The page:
Spanish life is not always likeable but it is compellingly loveable.
- Christopher Howse: A Pilgrim in Spain.
If you've arrived here because of an interest in Galicia or Pontevedra, see my web page here.
Life in Spain:-
- This is an informative article on the Islamist terrorists in Spain.
- It was to be expected - but is still sad - that Cataluña's most fervent nationalists would make political capital out of the recent tragedy in Barcelona. The president there is reported to have gone so far as to distinguish, between 'Catalan' and 'Spanish' victims. But the cretin won't last long after the failed October referendum deprives him of any reason to stay in power.
Up in the north of Galicia, the town of Mondoñedo has decided to make itself a tourist target. I wish them luck but wonder if they'll be doing anything in respect of the nearby 6th century settlement of 'British' monks. In a place called - for obvious reasons - Bretoña (Eng. Britonia). When I went up to look for it a few years ago there was zilch trace of it.
Last week's police action against owners of the boats taking folk to the Atlantic Islands appears to have had no effect. Which is why, I guess, the police on Sunday prevented 4 from unloading when they arrived and stopped another 4 from leaving Vigo. More than 2,000 ticket-payers were left without their planned trip. And unamused.
Since at least 2007, Galicia's exports have gone primarily to France, Portugal and Italy. The USA was 4th in 2007 but is now 10th , replaced by the UK, up from 6th. Germany, too, is up – from 7th to 5th. As is the Netherlands, from 8th to 6th. Belgium, Morocco and Mexico make up the top 10. The last-mentioned for the first time. Which is the stimulus behind the press report. A new market!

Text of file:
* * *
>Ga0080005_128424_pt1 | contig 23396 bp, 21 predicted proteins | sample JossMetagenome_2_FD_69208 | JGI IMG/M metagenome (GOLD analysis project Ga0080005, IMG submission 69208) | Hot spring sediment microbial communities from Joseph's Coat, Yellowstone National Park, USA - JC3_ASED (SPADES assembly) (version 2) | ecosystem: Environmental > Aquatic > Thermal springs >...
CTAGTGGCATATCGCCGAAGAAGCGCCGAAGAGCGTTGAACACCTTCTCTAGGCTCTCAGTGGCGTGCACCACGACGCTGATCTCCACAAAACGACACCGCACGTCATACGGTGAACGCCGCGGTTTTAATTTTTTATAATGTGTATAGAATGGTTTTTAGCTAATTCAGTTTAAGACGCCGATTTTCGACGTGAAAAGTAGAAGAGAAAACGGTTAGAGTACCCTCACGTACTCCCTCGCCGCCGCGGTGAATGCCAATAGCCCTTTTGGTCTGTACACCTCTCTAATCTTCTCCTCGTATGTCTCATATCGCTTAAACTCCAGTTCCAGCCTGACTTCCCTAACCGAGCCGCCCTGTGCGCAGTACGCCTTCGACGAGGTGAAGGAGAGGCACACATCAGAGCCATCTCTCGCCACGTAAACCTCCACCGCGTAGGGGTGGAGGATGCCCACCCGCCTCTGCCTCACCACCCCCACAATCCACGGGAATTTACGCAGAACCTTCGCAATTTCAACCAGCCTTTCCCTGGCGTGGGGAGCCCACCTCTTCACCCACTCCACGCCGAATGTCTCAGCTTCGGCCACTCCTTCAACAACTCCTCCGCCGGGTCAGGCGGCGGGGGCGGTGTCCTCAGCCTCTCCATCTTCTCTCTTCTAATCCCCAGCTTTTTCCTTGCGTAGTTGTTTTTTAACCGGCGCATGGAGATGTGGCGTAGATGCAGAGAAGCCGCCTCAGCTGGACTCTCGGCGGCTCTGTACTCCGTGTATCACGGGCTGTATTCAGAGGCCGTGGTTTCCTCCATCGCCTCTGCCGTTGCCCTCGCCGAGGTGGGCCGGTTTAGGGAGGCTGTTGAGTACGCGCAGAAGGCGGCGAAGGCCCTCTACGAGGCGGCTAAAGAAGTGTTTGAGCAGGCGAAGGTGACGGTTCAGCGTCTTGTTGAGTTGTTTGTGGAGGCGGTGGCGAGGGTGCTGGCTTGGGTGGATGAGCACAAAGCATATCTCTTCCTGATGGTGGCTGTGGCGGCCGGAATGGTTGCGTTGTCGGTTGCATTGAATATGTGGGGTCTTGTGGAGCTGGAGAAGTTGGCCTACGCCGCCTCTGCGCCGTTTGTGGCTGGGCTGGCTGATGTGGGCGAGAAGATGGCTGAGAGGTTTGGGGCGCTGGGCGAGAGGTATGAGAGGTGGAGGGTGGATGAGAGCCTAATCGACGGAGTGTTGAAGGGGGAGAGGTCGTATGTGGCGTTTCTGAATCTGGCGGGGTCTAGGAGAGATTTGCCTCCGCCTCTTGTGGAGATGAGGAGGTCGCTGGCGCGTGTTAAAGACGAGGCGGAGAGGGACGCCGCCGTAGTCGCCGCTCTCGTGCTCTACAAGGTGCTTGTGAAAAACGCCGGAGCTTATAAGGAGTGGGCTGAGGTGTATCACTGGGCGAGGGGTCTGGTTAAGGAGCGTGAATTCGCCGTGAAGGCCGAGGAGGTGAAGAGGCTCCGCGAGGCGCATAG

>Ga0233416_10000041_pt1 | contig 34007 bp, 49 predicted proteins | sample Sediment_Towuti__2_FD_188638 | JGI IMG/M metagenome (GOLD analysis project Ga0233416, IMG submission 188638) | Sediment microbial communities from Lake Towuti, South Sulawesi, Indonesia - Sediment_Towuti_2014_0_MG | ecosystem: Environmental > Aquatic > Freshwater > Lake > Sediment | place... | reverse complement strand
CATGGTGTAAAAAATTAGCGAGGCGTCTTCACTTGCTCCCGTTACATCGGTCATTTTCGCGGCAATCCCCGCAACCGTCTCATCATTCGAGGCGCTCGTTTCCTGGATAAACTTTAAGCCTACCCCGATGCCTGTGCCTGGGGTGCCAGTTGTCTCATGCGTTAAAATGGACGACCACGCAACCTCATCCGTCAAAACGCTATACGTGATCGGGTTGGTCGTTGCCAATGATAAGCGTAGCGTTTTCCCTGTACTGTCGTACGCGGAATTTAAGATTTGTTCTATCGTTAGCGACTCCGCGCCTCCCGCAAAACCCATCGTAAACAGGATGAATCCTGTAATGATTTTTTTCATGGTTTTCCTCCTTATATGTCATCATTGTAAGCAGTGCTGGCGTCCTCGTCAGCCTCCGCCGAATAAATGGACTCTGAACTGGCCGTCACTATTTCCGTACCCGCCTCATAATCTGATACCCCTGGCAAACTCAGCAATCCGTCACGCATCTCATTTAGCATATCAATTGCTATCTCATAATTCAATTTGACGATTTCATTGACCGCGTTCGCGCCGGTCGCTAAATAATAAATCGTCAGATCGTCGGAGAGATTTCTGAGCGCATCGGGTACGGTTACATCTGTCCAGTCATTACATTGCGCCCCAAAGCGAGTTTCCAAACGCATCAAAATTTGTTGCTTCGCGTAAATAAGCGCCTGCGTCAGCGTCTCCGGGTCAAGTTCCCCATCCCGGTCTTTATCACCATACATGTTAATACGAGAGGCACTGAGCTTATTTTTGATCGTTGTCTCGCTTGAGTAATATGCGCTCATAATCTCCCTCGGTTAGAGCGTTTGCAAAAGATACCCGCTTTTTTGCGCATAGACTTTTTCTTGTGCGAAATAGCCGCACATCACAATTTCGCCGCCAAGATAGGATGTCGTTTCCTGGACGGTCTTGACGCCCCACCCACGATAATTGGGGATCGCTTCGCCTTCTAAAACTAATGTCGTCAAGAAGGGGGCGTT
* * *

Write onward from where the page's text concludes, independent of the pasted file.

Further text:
A Galician shellfish new to me - the peneira. Also known as La oreja del mar, the sea-ear. I wonder if it tastes better than the dreadful percebe.
I've confessed regularly to my confusion about Pontevedra's retail trade and wondered how much of it is related to the need for money-laundering outlets for local drug-smuggling activities. I mention this again because the shop below has, in the last 3 years been a sweet/candy shop and an expensive jeweller's. The latter closed down after only a year but the place has now re-opened - as a jeweller's:-
Finally . . . . Some trivia:-
- I wrote to a hotel in the south I'm staying at next week to ask if the room had AC. They replied that it didn't but the nights were cool. In contrast, booking.com sent me this message:- We're happy to let you know that the property has confirmed they can arrange this for you. There will be no extra charge for this request. I guess they'll be opening a window.
- I'm in Vigo this morning to have my car serviced. This is a large and – in contrast to Pontevedra – a very commercial city. But to say that it's bustling at 8.30 in the morning – or even 9 – would be something of an understatement.
- I bought a Rover car not long after I came to Spain. The Pontevedra agent closed down after a year or two. Then, 3 years ago, I bought a Honda. The agent closed down after only a month this time. Hence the nuisance of a trip to Vigo.
- A conversation with one of our numerous beggars yesterday; Him: You never give me anything. Me: Precisely. So why do you keep on asking me?
- This is a foto of Ladies Who Take a Tiffin at the bar next to mine. They are all, I estimate, in their 60s and seem to be trying to outdo each other as regards their outfits. And I'd guess that each of them spends a prince's ransom at the hairdresser's each week. I believe they're called locally PTVs - Pontevedresas por toda la vida. Which is not a compiment.